Elizabeth Manning is the managing editor of Construction Business Owner magazine.
Nowadays, in order to recruit and retain the best talent in the industry, embracing cutting-edge technology must be a top priority for your company. Implementing solutions like cloud-based software and wearable technology is only the beginning of the tech revolution happening in the construction industry, and providers like Oracle are focused on how to make the implementation of tech a smooth, successful process.
Oracle recently acquired construction cloud solution provider Textura, which, together with Oracle Primavera, form the new Oracle Construction and Engineering Global Business Unit. Heading that operation as senior vice president and general manager is Mike Sicilia, who recently spoke with CBO on industry tech trends and how to embrace advances in technology successfully. Read his answers below.
CBO: What big issues do you see with the adoption of technology in the industry currently?
MS: AEC companies have long been the laggards of tech adopters. However, I think the fact that they were behind has led to a revolution. As more E&C companies are realizing the benefits of the cloud, opportunities to transform allow construction companies to skip entire generations of tech, instead of going through complex upgrades. When Oracle works with companies in the industry, we are often replacing a manual process with a technological solution. The lion’s share of the firms out there today are still using antiquated processes. On the other hand, we are also seeing an increase in drone technology, Internet of Things (IoT) technology, Augmented Reality (AR) and big data analytics.
These kinds of technologies then lead to industry leaders becoming end users to our application suites across the board. Every time I go out to visit a jobsite, I see a new sensor or wearable. And, in-context visualizations such as AR are perfectly suited to engineering and construction-type work; the challenge for contractors is how to monetize it. This is where the cloud and the power of predictive analytics will take center stage. So, part of the industry is still not spending the money on technology that they need to, and another large part of the industry is spending money on top-grade tech.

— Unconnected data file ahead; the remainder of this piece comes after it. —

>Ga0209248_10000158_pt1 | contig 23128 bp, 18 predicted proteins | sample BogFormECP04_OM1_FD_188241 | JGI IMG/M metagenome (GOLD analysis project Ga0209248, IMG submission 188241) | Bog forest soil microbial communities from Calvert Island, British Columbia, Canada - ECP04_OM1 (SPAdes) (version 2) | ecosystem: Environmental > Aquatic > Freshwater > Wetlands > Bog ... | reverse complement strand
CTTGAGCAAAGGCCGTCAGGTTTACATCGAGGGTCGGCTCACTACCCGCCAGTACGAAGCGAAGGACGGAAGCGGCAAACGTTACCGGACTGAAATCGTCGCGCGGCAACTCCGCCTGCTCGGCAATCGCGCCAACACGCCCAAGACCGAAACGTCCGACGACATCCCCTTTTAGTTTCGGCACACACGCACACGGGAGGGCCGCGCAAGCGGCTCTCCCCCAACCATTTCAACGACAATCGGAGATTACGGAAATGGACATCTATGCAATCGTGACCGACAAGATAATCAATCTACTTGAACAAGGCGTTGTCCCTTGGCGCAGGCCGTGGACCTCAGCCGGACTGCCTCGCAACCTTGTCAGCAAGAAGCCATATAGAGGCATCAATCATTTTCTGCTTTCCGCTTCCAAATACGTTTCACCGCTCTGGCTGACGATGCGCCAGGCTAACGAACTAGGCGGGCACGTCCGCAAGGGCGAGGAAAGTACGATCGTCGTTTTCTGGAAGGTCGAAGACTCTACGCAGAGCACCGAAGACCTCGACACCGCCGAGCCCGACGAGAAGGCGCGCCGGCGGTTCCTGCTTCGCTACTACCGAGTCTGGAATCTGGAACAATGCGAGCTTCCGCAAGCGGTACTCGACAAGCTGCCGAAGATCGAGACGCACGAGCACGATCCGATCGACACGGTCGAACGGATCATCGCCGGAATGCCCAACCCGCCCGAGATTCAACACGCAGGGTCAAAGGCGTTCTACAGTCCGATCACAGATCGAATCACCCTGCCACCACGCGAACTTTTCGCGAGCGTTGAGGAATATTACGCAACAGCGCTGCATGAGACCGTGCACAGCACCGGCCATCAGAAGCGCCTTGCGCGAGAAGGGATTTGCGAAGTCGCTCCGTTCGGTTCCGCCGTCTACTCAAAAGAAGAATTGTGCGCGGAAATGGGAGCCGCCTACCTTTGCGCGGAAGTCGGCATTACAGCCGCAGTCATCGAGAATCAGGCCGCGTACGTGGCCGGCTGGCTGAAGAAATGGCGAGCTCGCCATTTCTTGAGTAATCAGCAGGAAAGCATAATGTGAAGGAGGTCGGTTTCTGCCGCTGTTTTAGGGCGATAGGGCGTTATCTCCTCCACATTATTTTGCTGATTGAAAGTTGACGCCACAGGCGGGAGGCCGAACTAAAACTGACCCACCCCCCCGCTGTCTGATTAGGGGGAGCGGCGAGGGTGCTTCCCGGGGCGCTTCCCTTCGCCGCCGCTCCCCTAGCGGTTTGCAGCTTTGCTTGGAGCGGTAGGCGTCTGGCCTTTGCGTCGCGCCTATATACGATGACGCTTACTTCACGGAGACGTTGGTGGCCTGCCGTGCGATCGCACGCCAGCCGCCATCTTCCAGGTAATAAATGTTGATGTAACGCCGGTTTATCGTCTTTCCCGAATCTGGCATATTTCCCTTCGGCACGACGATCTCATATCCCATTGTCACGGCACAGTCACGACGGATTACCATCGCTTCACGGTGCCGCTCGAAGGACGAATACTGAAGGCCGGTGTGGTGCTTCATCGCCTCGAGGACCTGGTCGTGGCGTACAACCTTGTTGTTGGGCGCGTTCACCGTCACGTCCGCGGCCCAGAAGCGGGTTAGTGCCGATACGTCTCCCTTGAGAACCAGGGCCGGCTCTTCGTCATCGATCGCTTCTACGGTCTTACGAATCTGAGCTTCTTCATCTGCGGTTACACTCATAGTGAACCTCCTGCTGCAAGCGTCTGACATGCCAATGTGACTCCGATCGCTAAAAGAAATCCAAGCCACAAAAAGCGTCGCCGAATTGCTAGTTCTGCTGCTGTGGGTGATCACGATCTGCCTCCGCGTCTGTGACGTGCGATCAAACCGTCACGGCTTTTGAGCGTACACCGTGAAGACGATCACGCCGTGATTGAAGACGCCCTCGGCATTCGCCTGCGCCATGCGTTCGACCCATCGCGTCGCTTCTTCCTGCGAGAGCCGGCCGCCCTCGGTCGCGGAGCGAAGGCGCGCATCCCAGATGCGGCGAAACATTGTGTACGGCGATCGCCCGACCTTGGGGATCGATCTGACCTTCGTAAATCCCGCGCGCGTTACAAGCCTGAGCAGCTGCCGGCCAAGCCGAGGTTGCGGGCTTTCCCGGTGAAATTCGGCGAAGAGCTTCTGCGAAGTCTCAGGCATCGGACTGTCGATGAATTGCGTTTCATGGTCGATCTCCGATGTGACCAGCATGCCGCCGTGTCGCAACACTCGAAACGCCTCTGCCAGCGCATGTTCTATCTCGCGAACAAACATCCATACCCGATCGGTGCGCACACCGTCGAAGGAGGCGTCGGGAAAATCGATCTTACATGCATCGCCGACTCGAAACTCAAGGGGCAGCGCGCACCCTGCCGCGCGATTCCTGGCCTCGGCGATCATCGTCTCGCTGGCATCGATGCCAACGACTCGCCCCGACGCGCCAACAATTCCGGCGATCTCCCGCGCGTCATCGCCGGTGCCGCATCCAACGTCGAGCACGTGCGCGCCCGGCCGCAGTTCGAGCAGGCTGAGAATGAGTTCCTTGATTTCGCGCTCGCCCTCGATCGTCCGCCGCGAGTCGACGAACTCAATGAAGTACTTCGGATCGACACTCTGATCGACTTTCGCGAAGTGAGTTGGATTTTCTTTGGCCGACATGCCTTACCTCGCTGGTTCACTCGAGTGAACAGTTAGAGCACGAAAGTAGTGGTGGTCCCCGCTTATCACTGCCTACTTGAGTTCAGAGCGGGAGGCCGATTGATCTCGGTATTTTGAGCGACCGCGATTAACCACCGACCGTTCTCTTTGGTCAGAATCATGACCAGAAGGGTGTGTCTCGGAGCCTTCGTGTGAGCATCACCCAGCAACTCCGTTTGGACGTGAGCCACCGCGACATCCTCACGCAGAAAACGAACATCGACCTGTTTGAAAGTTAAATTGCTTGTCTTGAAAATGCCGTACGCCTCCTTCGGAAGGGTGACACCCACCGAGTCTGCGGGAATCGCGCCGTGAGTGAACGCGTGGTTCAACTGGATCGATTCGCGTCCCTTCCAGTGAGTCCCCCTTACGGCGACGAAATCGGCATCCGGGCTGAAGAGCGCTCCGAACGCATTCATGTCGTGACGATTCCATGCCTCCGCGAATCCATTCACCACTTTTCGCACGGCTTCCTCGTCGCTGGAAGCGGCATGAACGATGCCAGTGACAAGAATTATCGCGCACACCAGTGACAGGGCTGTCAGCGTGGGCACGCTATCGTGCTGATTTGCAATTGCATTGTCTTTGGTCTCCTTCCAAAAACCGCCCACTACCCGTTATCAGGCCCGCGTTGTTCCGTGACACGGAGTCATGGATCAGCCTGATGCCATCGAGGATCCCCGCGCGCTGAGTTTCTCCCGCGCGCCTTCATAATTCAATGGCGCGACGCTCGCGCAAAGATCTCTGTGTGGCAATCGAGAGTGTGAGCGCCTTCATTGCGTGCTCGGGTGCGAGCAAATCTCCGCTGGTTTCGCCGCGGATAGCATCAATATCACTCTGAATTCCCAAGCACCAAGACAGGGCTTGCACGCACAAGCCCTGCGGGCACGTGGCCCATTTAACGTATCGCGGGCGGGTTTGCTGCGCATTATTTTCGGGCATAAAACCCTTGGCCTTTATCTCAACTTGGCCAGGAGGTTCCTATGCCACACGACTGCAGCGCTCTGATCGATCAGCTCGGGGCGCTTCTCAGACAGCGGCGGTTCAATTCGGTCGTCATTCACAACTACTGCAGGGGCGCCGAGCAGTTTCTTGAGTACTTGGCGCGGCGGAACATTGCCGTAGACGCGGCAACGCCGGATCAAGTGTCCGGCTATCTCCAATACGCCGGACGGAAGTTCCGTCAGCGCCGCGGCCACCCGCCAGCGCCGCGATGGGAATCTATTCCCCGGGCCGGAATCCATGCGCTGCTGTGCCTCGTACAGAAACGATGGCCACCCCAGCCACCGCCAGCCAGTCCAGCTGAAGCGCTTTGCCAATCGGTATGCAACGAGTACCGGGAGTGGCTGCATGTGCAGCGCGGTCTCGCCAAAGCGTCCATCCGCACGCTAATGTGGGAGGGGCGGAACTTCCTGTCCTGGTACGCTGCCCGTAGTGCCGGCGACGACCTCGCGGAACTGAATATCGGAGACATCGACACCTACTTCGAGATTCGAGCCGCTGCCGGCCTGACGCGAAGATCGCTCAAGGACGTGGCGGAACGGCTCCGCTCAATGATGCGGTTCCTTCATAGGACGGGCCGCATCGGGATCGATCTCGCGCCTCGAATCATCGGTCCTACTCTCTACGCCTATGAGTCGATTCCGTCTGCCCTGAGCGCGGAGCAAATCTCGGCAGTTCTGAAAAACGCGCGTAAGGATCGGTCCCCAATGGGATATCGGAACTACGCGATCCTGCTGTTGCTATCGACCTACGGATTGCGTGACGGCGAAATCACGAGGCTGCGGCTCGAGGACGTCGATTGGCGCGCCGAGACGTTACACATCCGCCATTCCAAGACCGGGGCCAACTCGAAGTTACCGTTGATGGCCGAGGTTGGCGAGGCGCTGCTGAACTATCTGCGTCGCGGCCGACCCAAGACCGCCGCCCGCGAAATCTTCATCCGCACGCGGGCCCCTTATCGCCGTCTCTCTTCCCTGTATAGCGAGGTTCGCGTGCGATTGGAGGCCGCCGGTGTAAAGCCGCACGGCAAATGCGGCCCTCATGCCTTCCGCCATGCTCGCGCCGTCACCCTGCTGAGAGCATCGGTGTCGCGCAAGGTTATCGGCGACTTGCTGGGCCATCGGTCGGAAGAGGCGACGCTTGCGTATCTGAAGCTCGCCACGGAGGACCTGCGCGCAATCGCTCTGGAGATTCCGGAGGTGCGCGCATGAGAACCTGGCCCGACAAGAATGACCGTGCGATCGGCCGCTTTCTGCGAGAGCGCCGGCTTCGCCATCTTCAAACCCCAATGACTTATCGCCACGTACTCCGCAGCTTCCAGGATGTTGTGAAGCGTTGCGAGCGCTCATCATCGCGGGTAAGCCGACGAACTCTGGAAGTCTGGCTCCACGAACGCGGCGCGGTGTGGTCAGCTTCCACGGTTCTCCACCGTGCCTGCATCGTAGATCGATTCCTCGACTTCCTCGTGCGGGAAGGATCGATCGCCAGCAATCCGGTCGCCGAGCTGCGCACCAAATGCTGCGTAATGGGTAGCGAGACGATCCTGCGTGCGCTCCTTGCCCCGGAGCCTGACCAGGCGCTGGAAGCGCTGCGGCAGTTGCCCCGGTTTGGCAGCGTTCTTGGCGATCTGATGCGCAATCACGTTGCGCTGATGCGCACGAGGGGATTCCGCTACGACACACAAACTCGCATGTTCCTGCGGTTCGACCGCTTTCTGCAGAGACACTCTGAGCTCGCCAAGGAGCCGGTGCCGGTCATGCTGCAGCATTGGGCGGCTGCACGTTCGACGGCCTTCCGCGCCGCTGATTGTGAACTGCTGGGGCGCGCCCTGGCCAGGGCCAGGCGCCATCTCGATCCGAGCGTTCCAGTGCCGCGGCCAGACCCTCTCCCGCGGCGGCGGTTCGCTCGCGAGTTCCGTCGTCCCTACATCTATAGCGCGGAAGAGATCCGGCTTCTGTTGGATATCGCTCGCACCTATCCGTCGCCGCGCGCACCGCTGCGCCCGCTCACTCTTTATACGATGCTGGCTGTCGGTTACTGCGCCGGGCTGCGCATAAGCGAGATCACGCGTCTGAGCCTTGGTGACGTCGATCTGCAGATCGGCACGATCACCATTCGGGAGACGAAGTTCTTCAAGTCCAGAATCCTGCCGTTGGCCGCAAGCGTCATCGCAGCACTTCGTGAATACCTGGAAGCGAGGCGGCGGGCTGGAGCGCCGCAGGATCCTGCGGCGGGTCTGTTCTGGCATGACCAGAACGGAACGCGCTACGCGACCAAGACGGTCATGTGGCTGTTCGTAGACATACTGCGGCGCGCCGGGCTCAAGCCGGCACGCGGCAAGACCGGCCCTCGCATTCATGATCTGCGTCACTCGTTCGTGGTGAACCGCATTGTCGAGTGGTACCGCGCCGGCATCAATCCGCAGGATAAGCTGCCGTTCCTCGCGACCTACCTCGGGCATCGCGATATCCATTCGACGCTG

CBO: What is your advice for capitalizing on new business ventures with digital solutions?
MS: The AEC industry is moving to the cloud. The cloud should be the first thing to look at if your construction company has not already implemented it. Not only does it suit rapid project-by-project starts, but it also can enable the roll up and predictive analytics that service the enterprise.
Procurement, contracts and labor management all happen project by project, even at the largest firms. Ask yourself, how can you take some of the best practices learned on one project to the next project through the use of cloud solutions? Being able to look at an entire project portfolio can have significant benefits to the company overall. There has to be a way for the GC to be able to see what is going on across all the projects currently going on at once.
With on-premise solutions, it’s very difficult to do that. There may be a weekly synchronization, at best, back to headquarters, but from an overall risk management view, it is hard for the executive team to see what’s going on.
Secondly, construction companies should look closely at automating and digitizing as many processes as possible. For example, today, processes like subcontractor compliance management and payments are still primarily paper based, with slow turnaround, significant and redundant data entry and lack of scalability and enterprise visibility. With the right technologies, construction companies can digitize and streamline these processes to save time and costs, while making their operations leaner, mitigating compliance-related risks and achieving higher operating margins and better cash flow.
CBO: What do you think is the next big move in terms of tech in the AEC industry?
MS: The integration of applications and the Internet of Things (IoT) – being able to take information from a concrete thing and answer real-time questions using that data. We have all the pillars, and we are adopting cloud solutions in the industry at faster rates than we have ever seen before. Integrating these things together into real-time decision making is something we truly need to focus on in the near future.
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